Towards What Can’t Be Said: Exploring the Limitations of Language in Zen Philosophy




Fitzsimmons, John

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This research project aims to explore the relationship between language and experience as understood by the Zen philosophical tradition. Specifically, I draw on the thought of Kyoto school philosophers Nishida Kitarō and Ueda Shizuteru, who pay close attention to the dangers and limitations of language, as well as Zen-informed strategies for overcoming language’s tendency to “cage” or “sediment” experience into abstractions. Together, they provide a picture of philosophical dialogue that emphasizes the creative, the playful, and the poetic, often avoiding "literal" philosophical definitions in order to prevent linguistic illusions from taking hold. To illustrate how these principles may benefit philosophical dialogues even outside of Zen contexts, I consider Heidegger's "A Dialogue on Language" as a potential example of a philosophical exchange that uses a creative, Zen-informed approach in order to communicate ideas that would otherwise be "unsayable."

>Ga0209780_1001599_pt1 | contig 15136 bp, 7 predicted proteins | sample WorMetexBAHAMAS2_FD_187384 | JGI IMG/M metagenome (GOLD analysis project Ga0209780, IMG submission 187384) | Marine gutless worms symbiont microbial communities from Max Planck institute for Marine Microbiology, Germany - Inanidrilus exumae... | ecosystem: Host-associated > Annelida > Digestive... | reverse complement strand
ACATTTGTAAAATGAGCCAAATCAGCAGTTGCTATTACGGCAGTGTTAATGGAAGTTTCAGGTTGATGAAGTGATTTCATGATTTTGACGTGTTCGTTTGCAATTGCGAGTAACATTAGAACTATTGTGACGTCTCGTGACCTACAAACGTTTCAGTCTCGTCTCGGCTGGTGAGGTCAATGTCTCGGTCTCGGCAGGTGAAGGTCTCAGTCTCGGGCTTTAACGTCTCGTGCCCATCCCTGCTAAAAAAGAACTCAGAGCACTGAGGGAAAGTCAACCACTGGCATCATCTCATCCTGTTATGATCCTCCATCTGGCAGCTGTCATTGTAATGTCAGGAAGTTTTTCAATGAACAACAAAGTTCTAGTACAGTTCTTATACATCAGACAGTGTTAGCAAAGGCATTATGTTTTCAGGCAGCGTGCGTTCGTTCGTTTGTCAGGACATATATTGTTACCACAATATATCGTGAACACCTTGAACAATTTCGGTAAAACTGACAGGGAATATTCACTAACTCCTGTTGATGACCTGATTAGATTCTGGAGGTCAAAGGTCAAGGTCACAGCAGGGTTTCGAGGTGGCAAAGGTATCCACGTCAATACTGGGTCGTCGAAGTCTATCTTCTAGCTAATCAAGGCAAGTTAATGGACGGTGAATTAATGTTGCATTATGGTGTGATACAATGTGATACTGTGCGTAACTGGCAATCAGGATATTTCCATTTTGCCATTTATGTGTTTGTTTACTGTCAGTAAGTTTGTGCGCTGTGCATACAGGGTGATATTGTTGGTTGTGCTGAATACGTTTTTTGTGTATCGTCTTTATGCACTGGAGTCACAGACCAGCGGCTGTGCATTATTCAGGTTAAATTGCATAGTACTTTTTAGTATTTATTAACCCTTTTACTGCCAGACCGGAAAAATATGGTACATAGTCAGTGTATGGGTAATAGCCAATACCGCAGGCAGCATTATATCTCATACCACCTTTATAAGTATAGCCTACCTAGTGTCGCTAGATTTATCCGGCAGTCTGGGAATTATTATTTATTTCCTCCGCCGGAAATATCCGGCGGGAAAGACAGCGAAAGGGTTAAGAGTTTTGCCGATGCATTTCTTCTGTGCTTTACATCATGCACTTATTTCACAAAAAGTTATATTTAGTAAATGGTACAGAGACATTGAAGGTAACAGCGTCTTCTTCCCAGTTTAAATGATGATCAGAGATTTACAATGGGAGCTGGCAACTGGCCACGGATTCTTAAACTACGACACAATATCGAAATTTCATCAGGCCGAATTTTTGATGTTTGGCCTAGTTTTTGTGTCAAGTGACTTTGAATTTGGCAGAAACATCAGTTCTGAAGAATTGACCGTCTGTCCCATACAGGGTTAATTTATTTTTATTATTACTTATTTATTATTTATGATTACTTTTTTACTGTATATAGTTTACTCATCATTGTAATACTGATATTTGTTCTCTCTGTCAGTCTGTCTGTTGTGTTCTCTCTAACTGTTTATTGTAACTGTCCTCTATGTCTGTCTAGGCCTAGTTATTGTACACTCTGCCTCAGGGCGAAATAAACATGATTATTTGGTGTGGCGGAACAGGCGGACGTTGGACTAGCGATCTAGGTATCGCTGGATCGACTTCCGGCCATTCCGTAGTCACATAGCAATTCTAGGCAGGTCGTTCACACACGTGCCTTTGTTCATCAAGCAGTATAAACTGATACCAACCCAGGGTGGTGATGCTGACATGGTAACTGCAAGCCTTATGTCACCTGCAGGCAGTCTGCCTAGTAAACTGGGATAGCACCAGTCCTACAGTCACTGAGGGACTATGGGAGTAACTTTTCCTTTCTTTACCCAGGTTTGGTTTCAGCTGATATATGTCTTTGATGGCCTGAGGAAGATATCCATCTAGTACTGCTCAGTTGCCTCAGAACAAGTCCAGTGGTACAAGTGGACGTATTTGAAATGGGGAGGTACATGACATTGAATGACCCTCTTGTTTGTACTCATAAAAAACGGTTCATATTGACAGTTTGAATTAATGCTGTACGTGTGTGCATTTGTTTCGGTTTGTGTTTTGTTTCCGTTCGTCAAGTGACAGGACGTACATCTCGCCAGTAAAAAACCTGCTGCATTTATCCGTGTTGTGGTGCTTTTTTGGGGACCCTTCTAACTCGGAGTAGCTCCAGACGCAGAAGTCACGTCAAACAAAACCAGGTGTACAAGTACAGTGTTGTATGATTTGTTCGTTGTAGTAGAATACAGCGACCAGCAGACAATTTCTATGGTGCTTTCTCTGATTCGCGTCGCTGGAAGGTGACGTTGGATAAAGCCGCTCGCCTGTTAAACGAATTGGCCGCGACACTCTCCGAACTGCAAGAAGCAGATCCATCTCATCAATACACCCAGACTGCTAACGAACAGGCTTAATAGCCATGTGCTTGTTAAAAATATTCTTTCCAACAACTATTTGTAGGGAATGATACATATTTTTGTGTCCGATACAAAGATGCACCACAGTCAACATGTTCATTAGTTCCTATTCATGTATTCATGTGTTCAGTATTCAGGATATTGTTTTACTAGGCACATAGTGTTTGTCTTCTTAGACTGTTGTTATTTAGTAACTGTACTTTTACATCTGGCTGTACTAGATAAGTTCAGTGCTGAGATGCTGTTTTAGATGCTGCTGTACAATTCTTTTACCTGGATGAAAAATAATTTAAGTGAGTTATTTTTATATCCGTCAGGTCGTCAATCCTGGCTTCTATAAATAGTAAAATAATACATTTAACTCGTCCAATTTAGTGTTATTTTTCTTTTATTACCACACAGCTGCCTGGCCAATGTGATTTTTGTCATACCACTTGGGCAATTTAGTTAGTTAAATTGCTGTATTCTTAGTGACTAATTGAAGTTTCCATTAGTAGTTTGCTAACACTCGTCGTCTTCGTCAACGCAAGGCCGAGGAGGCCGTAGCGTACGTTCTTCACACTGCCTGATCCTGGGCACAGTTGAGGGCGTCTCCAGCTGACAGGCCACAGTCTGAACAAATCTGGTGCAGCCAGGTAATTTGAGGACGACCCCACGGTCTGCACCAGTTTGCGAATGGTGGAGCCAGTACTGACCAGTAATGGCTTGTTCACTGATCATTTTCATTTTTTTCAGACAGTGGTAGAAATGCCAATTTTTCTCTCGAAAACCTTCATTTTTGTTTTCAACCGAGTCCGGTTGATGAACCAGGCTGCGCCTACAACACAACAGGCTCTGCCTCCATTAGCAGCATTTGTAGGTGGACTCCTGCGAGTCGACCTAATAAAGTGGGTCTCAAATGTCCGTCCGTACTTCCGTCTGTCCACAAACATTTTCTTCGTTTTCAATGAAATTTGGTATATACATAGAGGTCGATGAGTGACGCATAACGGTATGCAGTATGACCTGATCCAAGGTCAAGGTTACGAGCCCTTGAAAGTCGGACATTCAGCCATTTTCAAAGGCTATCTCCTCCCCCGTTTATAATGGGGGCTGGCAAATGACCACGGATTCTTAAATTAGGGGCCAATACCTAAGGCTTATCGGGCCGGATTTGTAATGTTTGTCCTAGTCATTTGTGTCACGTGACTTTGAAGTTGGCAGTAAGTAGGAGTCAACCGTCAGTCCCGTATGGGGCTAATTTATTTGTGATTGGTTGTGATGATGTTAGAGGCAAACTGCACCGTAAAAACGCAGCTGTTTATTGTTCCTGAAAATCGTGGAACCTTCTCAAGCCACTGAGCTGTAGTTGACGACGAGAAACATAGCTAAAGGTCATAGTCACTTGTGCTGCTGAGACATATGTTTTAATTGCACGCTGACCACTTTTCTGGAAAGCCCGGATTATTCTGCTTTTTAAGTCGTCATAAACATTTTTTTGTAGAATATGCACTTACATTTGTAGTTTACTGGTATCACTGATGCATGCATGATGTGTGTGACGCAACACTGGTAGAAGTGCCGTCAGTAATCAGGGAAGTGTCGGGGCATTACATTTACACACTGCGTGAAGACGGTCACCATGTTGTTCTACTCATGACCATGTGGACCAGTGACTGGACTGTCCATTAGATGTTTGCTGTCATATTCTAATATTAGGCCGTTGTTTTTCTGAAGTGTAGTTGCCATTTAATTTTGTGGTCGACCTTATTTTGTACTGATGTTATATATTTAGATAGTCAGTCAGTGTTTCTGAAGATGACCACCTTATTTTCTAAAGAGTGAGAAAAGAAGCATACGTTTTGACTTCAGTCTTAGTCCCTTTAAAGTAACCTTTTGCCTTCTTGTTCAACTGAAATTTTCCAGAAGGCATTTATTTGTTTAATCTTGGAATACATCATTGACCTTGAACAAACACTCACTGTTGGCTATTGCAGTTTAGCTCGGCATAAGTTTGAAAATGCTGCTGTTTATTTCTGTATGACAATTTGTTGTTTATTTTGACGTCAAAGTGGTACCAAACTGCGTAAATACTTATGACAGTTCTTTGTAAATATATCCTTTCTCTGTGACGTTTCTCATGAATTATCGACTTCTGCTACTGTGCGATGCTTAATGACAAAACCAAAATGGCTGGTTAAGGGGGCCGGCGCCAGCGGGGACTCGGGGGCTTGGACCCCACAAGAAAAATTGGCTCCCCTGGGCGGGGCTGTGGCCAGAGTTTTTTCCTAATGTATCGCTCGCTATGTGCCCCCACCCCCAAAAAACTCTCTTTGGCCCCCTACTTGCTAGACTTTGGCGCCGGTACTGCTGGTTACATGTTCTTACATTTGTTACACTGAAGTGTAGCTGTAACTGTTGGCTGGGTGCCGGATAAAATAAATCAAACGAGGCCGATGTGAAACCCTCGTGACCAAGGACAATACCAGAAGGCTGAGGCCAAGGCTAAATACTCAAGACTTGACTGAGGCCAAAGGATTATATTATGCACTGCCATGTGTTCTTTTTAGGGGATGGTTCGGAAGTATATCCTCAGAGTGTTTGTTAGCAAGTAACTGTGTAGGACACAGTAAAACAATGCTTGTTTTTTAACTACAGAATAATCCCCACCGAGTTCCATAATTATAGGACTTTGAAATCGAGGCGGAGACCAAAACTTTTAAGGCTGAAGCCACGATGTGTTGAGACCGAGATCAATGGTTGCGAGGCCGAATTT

zen, language, philosophy